David Challener went to work for IBM in East Fishkill after graduating with his Ph.D. in Applied Mathematics from the University of Illinois, (Urbana-Champaign). After helping design the first TPM (representing IBM), he became chair of the TCG TSS committee. When the IBM PC division was sold to Lenovo, he became a Lenovo employee, where he has represented the company on the TCG Technical Committee, TPM workgroup, and many other groups, while continuing to chair the TSS committee. Currently he is the Lenovo Board Member for TCG.

 

Kent Yoder has been working for the IBM Linux® Technology Center since graduating from Purdue University with a degree in Computer Science in 2001. He has represented IBM on the TCG TSS committee and has helped write and maintain TrouSerS, an open-source TSS library that implements the TSS software specification for the TCG TPM hardware.

 

Ryan Catherman was a member of the Trusted Computing Group, including active memberships in the TSS and TPM working groups while employed at IBM. He was also coauthor of the IBM implementation of Trusted Computing software at its inception and originator of Unix versions of this software. Currently, he works for Opsware Incorporated, a recent HP acquisition, and holds a masters degree in Computer Engineering.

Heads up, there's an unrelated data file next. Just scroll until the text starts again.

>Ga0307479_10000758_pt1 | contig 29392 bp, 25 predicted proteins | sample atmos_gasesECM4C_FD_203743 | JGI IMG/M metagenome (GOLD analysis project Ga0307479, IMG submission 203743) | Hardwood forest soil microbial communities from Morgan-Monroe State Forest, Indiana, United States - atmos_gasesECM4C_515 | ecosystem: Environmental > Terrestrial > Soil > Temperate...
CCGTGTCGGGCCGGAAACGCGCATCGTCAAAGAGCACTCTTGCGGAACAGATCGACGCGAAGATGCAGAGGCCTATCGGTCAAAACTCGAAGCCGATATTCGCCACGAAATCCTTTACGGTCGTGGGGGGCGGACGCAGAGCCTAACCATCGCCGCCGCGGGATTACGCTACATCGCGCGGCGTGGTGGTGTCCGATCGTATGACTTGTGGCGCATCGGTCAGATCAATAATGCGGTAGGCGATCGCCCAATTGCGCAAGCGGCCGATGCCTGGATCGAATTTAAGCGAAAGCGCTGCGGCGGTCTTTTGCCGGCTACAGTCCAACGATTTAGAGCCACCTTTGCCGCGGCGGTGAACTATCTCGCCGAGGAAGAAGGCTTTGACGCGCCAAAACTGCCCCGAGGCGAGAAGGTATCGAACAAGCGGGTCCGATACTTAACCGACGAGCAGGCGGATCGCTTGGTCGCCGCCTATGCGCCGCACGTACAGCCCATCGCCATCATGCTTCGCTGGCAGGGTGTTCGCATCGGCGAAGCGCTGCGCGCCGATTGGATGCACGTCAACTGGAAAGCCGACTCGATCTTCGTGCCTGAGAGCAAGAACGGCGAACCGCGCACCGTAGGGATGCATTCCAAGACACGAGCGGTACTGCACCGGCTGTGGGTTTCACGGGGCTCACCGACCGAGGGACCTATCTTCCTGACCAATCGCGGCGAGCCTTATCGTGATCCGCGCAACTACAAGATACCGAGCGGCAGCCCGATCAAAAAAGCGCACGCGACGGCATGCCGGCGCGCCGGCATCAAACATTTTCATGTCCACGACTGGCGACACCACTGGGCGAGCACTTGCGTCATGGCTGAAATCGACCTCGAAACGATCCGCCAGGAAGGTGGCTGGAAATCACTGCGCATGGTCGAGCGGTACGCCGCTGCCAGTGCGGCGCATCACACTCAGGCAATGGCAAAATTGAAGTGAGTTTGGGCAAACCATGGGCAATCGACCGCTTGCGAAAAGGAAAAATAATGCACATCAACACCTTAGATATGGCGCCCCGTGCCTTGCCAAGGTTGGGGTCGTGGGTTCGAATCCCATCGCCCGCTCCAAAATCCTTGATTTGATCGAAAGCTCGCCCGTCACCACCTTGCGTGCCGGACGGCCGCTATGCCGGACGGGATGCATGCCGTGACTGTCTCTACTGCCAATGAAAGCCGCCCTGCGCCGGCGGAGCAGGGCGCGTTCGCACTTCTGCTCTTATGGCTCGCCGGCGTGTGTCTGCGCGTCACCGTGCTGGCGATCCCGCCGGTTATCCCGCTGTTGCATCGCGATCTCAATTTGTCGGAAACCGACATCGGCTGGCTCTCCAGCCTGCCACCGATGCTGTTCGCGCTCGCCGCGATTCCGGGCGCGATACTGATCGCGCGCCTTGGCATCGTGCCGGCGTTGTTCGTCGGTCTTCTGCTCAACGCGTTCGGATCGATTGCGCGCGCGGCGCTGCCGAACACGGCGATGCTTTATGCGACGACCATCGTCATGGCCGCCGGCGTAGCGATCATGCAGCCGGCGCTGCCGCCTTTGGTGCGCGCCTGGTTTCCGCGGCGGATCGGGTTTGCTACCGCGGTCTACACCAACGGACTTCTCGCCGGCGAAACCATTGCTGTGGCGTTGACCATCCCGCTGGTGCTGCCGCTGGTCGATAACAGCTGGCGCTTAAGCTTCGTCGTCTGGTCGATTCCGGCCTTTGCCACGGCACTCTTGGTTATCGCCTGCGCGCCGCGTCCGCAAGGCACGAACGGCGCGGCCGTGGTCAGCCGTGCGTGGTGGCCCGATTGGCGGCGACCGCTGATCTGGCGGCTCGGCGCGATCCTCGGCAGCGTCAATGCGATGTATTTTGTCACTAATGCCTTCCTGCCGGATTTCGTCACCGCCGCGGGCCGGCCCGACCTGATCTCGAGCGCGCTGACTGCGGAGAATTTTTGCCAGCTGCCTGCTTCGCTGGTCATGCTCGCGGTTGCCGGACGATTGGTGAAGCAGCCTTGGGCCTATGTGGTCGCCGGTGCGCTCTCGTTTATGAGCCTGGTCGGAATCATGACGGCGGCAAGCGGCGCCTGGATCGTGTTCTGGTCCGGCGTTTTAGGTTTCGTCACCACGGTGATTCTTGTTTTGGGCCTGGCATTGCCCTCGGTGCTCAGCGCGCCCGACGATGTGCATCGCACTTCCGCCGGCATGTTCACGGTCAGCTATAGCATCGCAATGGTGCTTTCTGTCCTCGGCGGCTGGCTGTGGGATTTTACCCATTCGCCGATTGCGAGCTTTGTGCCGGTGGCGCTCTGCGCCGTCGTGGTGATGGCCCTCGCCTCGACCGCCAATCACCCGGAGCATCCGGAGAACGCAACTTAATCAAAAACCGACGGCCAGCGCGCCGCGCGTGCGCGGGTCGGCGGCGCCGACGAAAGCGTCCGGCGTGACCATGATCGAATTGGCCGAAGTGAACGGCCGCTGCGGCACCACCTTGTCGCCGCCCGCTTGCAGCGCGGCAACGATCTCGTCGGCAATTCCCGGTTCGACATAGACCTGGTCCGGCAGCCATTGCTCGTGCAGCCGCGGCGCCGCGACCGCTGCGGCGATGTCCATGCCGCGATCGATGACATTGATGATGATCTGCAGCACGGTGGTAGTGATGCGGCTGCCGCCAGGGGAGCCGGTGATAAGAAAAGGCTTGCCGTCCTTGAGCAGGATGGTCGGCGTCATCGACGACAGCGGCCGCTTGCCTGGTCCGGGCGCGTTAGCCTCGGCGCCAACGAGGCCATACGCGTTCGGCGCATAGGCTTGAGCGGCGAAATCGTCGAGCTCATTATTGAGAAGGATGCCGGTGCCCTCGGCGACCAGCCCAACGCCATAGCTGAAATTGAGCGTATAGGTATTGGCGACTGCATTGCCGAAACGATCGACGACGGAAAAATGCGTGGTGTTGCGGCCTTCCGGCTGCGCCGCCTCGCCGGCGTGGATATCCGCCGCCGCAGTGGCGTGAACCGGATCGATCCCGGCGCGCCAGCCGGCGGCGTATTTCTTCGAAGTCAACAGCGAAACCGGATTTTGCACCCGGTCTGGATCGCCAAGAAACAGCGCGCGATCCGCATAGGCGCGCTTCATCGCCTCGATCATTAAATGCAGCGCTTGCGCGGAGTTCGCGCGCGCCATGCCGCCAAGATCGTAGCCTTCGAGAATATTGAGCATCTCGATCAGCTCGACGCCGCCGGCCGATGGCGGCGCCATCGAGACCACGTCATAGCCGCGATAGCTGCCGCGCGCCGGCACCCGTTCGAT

David Safford is a researcher at IBM's T. J. Watson Research Center in Hawthorne, New York. There he has led security research in numerous areas, including ethical hacking, threat analysis, security engineering, intrusion detection sensors, vulnerability scanning, cryptography, and operating system security. Prior to coming to IBM in 1996, he was Director of Supercomputing and Networking at Texas A&M University, and an A-7 pilot in the United States Navy.

 

Leendert van Doorn is a Senior Fellow at AMD where he runs the software technology office. Before joining AMD he was a senior manager at IBM's T.J. Watson Research Center, where he managed the secure systems and security analysis departments. He received his Ph.D. from the Vrije Universiteit in Amsterdam where he worked on the design and implementation of microkernels. Nowadays his interests are in managed runtime systems, accelerated computing (AMD's name for heterogenous and homogenous manycore computing), security, and virtualization. In his former job at IBM he worked on FIPS 140-2 level 4 physically secure coprocessors, trusted systems, and virtualization. He was also actively involved in IBM's virtualization strategy, created and lead IBM's secure hypervisor and trusted virtual data center initiatives, and was on the board of directors for the Trusted Computing Group. Despite all these distractions, he continued to contribute code to the Xen open-source hypervisor, such as the integrated support code for AMD-V and Intel®VT-x. When conference calls and meetings are getting too much for him, he is known to find refuge at CMU.